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Cape Town live: The Fan Fest Test


Enjoying the Fan Fest

04/12/2009: The Fan Fest Test 

A concept so well executed in Germany was now coming to South Africa: The Fan Fest.

For the final draw FIFA staged a big spectacle that everybody could participate in at a Fan Fest near you.

We went to Long Street in Cape Town, a street indeed justifying its name: Almost 2 km long, it took us 20 minutes to walk from the bottom of Long Street all the way up to the big screen where Long Street turns into Kloof Street.

During our lunch break we took first sight of an African staged Fan Fest and it was exciting:
Shops were decorated with flags and giant footballs. Stalls by the side of the road promoted World Cup sponsors or sold their own football related version of goods.
Crowds had taken over the entire street, some dressed up in their country colours, some dancing and singing, some just being happy to remain onlookers.
We snatched up free soccer hats and South African flags and felt well equipped for the World Cup to come.

After work we returned and the masses had accumulated. Now Long Street was crowded with all kinds of people, from all kinds of cultural backgrounds. Tourists mingled with Capetonians, workers from townships mingled with snobs from the suburbs. Boere mingled with Afro men.

As we pushed our way through the dense crowd on our mission to make it to the big screen, we all of a sudden encountered a big tumult: Somewhere someone handed out free stuff. Immediately the crowd went for it. People pushed others aside, grabbed whatever they could get their hands on and clung to it with their dear life.
I had managed to get hold of a sweater, but somewhere in the commotion the other part of it found another owner. A big African lady pulled me across the crowd as she stampeded off with my sweater. Dangling behind her, I tried to explain that I had grasped this item before, but to no avail. Like a fishing line she pulled in the rest of the sweater and me with it so I let go. Fortunately someone who had witnessed the scenario was happy to hand me a sweater – he had managed to get two.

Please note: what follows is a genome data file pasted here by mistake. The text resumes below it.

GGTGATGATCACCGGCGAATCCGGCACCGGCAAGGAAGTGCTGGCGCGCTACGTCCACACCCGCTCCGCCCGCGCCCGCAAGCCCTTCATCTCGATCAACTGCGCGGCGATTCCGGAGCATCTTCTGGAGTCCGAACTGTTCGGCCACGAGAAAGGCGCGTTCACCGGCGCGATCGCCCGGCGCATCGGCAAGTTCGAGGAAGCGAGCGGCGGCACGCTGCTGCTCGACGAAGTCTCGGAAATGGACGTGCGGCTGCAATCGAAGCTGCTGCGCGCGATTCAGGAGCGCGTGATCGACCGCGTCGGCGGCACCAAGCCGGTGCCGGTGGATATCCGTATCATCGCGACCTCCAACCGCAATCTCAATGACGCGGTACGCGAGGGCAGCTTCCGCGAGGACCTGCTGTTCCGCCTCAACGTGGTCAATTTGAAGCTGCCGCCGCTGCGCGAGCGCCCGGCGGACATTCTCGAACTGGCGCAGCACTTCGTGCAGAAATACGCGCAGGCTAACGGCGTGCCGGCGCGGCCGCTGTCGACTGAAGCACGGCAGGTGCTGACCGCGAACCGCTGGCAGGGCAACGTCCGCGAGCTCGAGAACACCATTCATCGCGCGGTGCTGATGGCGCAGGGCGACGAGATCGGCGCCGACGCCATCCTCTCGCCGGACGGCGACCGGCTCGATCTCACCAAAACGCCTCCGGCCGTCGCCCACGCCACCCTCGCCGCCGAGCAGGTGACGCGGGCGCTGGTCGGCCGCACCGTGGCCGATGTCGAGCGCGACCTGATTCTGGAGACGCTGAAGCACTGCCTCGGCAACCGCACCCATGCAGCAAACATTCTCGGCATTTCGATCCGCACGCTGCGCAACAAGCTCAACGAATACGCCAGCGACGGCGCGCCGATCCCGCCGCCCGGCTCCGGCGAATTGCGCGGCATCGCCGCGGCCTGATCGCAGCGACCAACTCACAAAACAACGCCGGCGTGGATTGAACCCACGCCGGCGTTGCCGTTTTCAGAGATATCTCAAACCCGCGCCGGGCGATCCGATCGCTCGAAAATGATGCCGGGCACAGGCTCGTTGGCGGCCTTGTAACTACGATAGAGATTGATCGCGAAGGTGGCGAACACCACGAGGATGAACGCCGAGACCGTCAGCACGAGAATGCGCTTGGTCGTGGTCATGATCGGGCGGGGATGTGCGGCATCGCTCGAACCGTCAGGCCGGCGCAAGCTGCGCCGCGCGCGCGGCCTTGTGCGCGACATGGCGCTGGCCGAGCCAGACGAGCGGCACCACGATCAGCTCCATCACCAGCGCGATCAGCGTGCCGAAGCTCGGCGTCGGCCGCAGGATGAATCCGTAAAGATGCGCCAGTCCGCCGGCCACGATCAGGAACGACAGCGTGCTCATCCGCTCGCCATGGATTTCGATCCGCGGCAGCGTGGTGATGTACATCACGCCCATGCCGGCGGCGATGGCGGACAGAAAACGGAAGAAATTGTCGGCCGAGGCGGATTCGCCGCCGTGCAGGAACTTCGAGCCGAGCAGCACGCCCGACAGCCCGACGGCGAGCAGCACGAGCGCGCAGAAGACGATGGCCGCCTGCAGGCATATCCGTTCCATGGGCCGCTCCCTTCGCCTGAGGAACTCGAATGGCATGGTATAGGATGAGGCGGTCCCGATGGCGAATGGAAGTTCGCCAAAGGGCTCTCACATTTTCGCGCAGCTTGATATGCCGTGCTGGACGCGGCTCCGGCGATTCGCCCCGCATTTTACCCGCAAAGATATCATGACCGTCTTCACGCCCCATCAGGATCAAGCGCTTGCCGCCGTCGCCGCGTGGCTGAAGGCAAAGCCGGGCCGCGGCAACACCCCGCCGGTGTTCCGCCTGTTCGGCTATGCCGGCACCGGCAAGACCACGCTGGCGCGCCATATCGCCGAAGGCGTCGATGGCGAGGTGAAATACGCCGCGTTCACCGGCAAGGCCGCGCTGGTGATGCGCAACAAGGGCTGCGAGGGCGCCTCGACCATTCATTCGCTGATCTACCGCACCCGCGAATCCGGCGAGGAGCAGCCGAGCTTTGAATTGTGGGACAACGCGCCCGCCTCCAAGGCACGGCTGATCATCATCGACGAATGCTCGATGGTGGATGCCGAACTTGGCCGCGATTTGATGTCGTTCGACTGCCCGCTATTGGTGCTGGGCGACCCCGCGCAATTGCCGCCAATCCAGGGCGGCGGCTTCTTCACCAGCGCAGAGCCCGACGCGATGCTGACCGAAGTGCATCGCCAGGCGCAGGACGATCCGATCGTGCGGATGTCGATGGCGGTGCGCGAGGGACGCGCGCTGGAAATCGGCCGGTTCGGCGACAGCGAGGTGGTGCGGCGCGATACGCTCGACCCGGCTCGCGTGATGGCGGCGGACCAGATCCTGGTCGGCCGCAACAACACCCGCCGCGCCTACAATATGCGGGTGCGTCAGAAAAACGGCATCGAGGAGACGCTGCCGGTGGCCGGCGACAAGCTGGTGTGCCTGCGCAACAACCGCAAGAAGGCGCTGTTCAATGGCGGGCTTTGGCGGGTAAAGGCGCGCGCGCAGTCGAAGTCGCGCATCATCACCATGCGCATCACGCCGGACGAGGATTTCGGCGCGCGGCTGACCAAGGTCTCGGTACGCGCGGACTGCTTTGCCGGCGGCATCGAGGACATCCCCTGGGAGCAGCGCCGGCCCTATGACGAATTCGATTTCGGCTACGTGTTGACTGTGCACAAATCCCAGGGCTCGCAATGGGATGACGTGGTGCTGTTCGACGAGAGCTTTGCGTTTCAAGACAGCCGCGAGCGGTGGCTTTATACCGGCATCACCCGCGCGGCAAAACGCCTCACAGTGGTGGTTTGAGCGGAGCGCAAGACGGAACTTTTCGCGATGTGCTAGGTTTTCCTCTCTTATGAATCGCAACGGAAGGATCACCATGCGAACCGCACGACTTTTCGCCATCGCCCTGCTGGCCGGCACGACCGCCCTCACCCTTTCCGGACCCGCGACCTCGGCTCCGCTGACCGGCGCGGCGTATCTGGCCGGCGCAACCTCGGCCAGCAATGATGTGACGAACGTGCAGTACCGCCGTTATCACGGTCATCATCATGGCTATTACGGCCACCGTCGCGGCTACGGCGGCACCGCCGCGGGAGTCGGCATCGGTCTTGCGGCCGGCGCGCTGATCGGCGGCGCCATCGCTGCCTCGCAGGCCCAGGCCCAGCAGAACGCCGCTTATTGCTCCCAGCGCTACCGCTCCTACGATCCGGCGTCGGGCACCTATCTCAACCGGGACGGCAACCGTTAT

After that excitement we realised we’re better off finding a spot shielded from the stream of people shoving and heaving.

We stood with a bunch of Latinos, two Afrikaans boys, a township dude and a group of reggae guys. The view of the big screen was clouded by waving flags, hands up in the air and vuvuzelas. Everybody was in a festive mood. Thanks to the various pups and bars along Long Street, there were plenty of opportunities for refreshments, although once you found a spot it was clever to stay put – the masses were still arriving.

The draw was a drag – all those celebrities who felt they had something to say.
Patiently we waited for a musical act or a performance that was broadcasted live from the Cape Town International Convention Centre (CTICC) just around the corner.
Celebrities received sarcastic comments as they bored us with their speeches.
Music was welcomed with a sing-along, dance acts were taken as a break to have a chat with the random people squeezed in next to you.

Finally it got interesting: Which team would play which team and – more importantly for us who knew we’ll be in South Africa during the World Cup – where.

This was the moment where the crowd so diverse in its cultures and backgrounds, so sensitive because of history and oppression, merged into one: We all might have had different teams to support, but in the end it came down to the one and only thing that mattered: What will happen to Bafana Bafana.
In high expectation it got very quiet every time another team got drawn to play South Africa. Just for a loud and excited discussion to break out straight afterwards to assess Bafana Bafana’s chances.
But when the last team was drawn and announced as France, the crowd’s reaction was like out of one mouth: a disappointed ‘Oh!’ rippled through the entire length of Long Street. Only to erupt in laughter, as we all realised: We’re actually all the same.

We stayed on to watch ‘Freshly Ground’ and returned happily home having witnessed the phenomenon of a nation uniting.

They say this will be an African World Cup, but whatever it is, it’s still the World Cup.

And with the Fan Fest Test passed, it’ll be one hell of a party. So make sure you can say you were there.

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